US 5137386 A
A tool for applying mastic (mud) to drywalls during the installation thereof. The tool has a quick opening feature for cleaning or manually filling a cavity with mastic. The tool is pivotally connected on the end of a handle with a controlled friction. A double-edged blade shapes the mastic as it is applied to the wall. The blade may be reversed when one edge becomes nicked or otherwise unusable.
1. A tool for applying mastic or compound to drywall panel, said tool comprising a housing having a cavity surrounded by at least two opposing closed sides and two opposing open sides, a base plate pivotedly connected to said housing for covering one of said open sides, and a pressure plate pivotedly connected to said housing for covering an open side opposite said base plate, said base plate having an orifice through which said mastic or compound exits said cavity under the urging of said pressure plate, and releasable means pivotally attached to said housing for quickly releasing said base plate for an easy cleaning or filling of said cavity.
2. The tool of claim 1 wherein said pressure plate is surrounded by an elastomer for wiping mastic from the closed sides surrounding said cavity.
3. The tool of claim 1 and a pair of wheels toggle-mounted on an end of said housing where said base plate and pressure plate are pivotally connected to said housing, said wheels rolling along said drywall panel.
4. The tool of claim 1 and a replaceable blade means attached to said housing near said orifice for scraping mastic or compound from said drywall panel, said blade having opposed edges and reversibly mounted on said housing so that said blade can be reversed as it becomes worn or nicked.
5. The tool of claim 1 and a handle joined to said housing, and pivoting means joining said housing and said handle for adjusting the position between said handle and said housing in order to maintain said housing in a proper posture relative to said wall during movement of said handle, said pivoting means including a sleeve having a wear resistant surface, resilient means pivotally mounted around said sleeve for frictionally engaging said wear resistant surface, and means for adjusting the amount of the frictional engagement as desired.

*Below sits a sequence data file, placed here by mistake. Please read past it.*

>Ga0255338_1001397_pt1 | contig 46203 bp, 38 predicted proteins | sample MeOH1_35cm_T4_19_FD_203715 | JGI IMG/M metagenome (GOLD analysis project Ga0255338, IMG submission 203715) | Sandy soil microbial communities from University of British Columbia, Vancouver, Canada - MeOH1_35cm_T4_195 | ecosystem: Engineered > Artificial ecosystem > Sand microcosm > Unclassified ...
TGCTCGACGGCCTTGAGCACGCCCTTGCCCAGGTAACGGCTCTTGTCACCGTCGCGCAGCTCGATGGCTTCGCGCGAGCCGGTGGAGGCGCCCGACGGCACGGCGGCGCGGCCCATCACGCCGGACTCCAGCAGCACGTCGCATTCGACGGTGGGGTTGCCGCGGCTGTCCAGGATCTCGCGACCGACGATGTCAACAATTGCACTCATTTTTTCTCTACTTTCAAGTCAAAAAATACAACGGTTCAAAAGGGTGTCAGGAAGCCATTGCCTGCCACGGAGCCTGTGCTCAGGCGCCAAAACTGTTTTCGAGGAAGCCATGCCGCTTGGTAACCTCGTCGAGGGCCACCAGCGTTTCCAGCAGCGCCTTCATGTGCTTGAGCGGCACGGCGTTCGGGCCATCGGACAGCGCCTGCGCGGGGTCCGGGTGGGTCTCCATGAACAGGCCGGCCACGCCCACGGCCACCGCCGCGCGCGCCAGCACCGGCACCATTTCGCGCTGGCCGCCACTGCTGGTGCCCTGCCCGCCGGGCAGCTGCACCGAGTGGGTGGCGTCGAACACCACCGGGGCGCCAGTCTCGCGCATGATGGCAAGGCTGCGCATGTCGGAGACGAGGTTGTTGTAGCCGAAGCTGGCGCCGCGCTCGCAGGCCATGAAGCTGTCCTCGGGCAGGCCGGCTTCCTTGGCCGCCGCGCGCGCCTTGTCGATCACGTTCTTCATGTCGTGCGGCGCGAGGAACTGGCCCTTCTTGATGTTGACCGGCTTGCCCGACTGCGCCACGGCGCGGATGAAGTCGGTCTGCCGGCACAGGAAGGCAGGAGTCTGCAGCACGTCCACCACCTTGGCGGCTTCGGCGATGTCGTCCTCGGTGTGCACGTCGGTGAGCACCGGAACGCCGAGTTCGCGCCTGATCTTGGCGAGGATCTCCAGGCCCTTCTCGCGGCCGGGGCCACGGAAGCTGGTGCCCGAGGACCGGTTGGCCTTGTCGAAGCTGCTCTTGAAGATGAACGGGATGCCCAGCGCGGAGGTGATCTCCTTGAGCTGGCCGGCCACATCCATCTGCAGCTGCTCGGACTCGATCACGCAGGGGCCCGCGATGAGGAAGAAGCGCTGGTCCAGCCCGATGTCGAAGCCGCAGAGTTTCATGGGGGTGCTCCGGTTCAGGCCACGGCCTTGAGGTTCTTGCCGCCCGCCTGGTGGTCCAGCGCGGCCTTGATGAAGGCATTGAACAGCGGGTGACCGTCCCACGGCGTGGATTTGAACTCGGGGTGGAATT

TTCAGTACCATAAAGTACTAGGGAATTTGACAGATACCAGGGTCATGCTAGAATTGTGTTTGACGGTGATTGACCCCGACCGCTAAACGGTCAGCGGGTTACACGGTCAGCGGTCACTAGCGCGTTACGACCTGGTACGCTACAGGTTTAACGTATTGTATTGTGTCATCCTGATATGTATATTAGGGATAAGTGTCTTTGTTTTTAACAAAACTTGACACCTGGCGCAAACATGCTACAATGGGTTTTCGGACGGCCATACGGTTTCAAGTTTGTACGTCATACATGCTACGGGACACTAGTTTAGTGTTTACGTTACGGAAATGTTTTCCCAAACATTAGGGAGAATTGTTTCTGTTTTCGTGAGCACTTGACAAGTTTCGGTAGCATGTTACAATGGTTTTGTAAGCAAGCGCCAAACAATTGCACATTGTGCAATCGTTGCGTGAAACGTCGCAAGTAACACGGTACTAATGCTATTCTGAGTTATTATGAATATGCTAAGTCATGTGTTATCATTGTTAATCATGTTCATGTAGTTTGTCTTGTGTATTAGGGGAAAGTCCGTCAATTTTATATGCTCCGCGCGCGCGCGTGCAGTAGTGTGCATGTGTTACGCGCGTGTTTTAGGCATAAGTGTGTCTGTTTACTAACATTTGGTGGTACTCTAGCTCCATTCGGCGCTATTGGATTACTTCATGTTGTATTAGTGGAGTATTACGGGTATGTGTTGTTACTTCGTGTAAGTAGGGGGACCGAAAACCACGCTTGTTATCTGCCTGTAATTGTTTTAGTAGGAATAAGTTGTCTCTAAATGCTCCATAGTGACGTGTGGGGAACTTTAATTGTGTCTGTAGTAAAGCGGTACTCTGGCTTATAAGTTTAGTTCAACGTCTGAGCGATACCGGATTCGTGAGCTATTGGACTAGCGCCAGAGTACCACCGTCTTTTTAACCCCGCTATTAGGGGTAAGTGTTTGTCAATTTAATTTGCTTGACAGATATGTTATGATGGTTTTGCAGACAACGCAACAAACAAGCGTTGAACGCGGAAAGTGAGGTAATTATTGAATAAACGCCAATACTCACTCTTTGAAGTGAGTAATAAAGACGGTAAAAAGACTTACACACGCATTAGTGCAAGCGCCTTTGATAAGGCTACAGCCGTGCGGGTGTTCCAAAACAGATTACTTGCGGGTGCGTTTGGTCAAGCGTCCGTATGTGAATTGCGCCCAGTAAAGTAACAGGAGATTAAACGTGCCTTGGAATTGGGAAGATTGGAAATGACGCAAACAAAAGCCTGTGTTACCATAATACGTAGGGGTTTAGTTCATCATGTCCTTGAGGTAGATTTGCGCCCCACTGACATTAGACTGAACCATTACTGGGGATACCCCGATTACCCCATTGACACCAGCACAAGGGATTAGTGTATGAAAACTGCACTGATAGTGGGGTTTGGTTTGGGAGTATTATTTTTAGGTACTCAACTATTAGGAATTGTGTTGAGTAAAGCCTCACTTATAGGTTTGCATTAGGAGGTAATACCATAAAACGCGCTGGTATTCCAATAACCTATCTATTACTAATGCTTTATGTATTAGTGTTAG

6. The tool of claim 1 wherein said base plate has opposing catches, and said releasable means includes means for selectively engaging or releasing said catches.
7. The tool of claim 6 wherein said catches comprise slots on opposite sides of said base plate and said engaging or releasing means are arms that swing into said slots and capture said base plate when in a closed position.
8. The tool of claim 7 wherein said base plate may be released by said engaging or releasing means to open far enough to enable mastic to be manually placed in said housing.
This invention relates to tools for use during the installation or repair of wallboard or drywall and more particularly to applicators for filling recesses in the wallboard or drywall with a mastic.
The inventive tool is related to tools which are shown and described in U.S. Pat. Nos. 2,809,513 and 2,711,098, for example.
During the erection and installation of wallboard or drywall, many things may occur which leave small holes, dimples, or other irregularities in the surface of a wallboard panel. For example, these panels are usually held in place by nails or screws which are set into the wallboard so that the nail or screw heads do not show. This leaves a small hole in the surface which is perhaps an eighth of an inch or so deep. On other occasions, something may bump into the wall and leave a nick or gouge. Regardless of how they got there, small recesses, depressions, or dimples must be filled with a suitable mastic (sometimes called "mud") to give a smooth plaster-like surface. The tool which fills the holes or recesses is commonly called a "nail spotter", because it fills a nail hole with a "spot" of mastic.